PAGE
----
Let’s say, hypothetically, that you have a child that is getting 2 A’s and 1 B and one C on their latest school report card. Which class would you have them focus on? This question has sort of become akin to the “are you a glass half empty or glass half full” question as it reveals a mindset that could make a significant difference between mediocre and excellent performance. At least that is what Marcus Buckingham has convinced me of after seeing him speak multiple times, and after finishing his latest book, which I now recommend, entitled, Nine Lies About Work.
Buckingham has become known as the “strengths” guy, and so he challenges parents to focus on the 2 A’s in the scenario above because this is where the child’s apparent strength lies. This assertion is one that, admittedly, I meet with clenched teeth because a “C” often feels unacceptable, especially if it is given because of a lack of effort. But Buckingham isn’t talking about effort; he’s talking about legitimate strengths and weaknesses. In other words, he is talking about trying your best and still getting a C vs. trying your best and getting an A.
I recently had experience with a change of mindset thanks to my golf coach John Esposito. I sought his teaching after having a miserable go with my wedge game in 2018. It had turned from mediocre, to downright lousy, and I had become a headcase in the process. Espo, as his players call him, advised me that I had three strengths with regards to my wedge game. My grip was perfect, my back swing modeled a tour pro (his words not mine), and I was talented enough to make this shot repeatedly. Next, Espo changed a few things with my stance and follow through, but then challenged me to simply use my eyes and imagine where I wanted the ball to land. In other words, he was telling me to stop focusing on my weaknesses (the results of the shot, whether I would hit it fat or thin, or fearing all the above), and focus rather on softly putting the ball where I wanted it. All this while believing I could because of the strengths Espo had outlined in his analysis of my game. While it is early in the season, and not every wedge shot I hit is perfect, the results are beginning to speak for themselves.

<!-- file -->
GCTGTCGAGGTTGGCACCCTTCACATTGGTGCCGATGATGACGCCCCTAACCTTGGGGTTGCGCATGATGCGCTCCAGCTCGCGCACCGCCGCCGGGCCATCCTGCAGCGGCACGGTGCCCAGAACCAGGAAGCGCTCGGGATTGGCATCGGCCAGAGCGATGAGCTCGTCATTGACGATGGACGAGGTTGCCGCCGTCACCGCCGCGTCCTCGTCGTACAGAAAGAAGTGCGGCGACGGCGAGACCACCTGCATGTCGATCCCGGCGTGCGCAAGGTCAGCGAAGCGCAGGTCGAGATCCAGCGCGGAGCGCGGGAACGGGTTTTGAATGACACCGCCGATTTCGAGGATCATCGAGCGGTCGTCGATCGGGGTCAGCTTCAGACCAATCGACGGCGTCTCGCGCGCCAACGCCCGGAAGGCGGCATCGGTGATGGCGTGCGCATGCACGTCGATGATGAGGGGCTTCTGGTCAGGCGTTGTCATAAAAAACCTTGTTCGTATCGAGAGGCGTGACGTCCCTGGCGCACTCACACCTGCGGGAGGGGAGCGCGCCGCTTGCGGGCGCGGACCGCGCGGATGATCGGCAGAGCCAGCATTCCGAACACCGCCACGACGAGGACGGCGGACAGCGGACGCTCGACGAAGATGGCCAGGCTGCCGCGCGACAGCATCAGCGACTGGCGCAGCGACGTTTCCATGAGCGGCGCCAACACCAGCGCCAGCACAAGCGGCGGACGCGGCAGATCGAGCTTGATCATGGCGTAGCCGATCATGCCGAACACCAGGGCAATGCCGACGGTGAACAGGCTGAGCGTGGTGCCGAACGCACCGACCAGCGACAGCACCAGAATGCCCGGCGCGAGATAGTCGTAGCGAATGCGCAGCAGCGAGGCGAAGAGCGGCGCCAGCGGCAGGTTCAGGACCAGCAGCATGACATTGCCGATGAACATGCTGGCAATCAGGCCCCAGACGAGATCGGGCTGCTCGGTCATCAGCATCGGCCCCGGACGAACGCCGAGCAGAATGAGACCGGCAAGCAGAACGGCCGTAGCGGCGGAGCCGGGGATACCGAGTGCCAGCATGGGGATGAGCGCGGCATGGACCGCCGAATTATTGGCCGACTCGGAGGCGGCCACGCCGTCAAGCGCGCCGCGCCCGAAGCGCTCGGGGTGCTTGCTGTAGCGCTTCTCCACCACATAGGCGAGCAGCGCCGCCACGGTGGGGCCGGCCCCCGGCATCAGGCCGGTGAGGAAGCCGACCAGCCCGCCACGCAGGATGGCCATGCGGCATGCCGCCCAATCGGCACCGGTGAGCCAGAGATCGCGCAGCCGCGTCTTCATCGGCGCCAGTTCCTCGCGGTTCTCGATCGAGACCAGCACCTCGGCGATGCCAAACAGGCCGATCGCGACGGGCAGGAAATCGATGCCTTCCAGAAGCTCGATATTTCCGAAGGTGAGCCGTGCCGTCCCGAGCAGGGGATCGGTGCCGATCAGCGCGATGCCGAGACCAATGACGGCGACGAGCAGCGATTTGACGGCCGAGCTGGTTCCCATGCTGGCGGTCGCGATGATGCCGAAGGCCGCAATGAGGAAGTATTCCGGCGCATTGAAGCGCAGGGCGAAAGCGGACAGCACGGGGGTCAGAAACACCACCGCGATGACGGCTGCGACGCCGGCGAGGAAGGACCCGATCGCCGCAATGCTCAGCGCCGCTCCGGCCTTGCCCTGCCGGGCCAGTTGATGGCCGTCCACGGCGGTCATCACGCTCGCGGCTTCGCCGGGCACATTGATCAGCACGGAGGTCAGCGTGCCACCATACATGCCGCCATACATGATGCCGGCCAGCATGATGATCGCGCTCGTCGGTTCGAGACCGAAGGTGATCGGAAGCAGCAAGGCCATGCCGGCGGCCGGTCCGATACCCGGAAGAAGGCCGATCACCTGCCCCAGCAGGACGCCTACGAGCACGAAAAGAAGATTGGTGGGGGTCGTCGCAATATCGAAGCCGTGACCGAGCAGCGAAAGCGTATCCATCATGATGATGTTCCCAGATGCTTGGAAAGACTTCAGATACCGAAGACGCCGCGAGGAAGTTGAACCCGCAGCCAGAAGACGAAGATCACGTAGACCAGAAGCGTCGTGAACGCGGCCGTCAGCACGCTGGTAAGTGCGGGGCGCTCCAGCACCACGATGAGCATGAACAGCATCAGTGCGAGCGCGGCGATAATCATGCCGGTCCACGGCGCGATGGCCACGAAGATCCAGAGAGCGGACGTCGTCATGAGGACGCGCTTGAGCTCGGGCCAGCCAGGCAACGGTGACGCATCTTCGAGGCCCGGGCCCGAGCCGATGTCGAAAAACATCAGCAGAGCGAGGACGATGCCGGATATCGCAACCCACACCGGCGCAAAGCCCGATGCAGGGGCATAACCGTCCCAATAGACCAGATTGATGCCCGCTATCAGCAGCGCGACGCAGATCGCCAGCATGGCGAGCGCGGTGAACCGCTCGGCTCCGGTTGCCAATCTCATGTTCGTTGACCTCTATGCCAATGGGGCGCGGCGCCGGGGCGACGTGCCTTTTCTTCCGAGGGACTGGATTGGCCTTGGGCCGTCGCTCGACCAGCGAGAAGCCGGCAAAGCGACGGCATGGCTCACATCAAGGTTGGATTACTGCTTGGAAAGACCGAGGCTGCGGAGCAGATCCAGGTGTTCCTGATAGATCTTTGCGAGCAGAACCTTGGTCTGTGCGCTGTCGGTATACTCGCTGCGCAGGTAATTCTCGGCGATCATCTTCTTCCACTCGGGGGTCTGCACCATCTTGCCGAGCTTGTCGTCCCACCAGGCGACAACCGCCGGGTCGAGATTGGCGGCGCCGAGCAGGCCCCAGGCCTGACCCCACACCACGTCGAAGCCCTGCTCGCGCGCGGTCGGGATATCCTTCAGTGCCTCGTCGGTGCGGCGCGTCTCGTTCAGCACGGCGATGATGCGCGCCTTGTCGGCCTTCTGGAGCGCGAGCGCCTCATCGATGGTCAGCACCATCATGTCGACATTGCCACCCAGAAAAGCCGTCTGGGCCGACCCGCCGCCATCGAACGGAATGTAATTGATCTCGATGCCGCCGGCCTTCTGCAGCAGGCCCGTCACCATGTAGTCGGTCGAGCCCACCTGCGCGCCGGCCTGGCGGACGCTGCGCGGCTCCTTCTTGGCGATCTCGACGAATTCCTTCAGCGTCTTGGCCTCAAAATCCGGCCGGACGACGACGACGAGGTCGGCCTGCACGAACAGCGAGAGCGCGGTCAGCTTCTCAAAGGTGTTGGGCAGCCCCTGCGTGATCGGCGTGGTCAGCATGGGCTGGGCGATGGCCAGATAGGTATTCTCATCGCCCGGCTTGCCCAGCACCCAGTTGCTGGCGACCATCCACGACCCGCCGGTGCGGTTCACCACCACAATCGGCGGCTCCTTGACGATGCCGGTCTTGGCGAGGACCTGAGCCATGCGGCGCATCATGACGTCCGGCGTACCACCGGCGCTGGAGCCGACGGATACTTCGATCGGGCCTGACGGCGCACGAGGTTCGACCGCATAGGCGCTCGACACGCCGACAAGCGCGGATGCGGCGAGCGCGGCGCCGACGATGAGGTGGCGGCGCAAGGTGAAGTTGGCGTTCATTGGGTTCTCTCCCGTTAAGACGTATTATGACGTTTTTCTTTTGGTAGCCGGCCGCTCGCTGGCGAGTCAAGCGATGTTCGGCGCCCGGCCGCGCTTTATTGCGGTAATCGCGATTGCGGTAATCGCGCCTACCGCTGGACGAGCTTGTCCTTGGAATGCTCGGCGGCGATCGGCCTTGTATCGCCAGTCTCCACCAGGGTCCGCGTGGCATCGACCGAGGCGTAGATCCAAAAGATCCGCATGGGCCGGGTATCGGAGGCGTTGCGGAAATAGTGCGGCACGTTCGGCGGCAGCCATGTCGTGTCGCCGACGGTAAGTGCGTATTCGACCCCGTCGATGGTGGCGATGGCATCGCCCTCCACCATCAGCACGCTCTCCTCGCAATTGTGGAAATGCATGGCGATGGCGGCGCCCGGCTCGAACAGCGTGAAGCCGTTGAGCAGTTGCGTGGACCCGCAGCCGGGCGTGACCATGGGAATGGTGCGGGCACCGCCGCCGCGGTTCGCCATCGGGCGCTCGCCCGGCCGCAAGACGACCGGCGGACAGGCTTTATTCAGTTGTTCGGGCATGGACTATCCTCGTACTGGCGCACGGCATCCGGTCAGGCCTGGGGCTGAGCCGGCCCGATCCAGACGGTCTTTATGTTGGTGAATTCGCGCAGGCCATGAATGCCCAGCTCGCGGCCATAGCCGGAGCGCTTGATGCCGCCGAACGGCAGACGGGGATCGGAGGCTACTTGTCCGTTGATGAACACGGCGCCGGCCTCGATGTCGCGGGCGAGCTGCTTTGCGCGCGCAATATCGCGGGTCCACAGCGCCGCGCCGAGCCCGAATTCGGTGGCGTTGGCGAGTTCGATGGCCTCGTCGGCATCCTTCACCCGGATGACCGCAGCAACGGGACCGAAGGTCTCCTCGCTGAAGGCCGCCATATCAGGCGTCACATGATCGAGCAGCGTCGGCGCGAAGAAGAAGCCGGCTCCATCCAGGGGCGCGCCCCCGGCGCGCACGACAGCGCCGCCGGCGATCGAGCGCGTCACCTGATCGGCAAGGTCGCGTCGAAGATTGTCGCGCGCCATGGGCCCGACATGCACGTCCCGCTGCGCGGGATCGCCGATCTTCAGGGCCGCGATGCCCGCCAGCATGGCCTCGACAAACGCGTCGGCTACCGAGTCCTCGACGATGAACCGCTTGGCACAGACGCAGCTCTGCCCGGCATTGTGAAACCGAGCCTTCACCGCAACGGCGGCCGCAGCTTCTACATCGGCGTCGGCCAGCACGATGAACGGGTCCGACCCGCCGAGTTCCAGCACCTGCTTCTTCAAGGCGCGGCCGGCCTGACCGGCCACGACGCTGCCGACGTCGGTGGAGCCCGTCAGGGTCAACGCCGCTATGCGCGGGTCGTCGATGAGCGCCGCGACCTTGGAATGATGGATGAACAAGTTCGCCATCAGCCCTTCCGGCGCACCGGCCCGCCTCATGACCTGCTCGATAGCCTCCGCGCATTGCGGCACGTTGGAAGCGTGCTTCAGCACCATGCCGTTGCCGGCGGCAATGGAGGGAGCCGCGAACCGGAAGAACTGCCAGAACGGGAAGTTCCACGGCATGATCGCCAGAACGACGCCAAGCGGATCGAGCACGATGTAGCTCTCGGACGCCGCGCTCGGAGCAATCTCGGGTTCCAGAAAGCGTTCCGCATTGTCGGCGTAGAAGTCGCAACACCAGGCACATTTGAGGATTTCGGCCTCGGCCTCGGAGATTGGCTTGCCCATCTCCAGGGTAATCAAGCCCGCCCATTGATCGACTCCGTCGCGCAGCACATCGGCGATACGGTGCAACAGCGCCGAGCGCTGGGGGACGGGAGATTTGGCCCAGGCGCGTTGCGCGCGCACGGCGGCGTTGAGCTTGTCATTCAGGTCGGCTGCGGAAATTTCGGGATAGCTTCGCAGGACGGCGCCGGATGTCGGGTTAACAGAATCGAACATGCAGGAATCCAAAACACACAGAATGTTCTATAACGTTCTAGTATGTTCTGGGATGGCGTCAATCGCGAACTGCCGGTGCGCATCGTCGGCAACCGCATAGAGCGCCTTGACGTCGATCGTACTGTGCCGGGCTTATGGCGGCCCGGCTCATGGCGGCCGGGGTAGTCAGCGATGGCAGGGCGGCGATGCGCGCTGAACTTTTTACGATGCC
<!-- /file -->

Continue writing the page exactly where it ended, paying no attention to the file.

This experience, coupled with Buckingham’s research on strengths, has challenged my leadership. Why is it that I often want to work on people’s weaknesses, rather than work with their strengths? As I have learned in my golf game, a subtle refocus on what one does well can pay dividends in their performance. It is the leader’s job, therefore, to not only find the strengths in others, but voice affirmation behind them. We need to encourage followers to double-down on what they do well, trusting that our bench is deep enough with people of different strengths to fill in for any gaps or weaknesses. Unlike golf, business is a team game, and multiple people can hit different kinds of “shots.” Our job then is to build people up so that they can be as good as possible with their “shot” of specialty.
So let’s reconsider our mindset and focus on building people's strengths, and not trying to correct their weaknesses.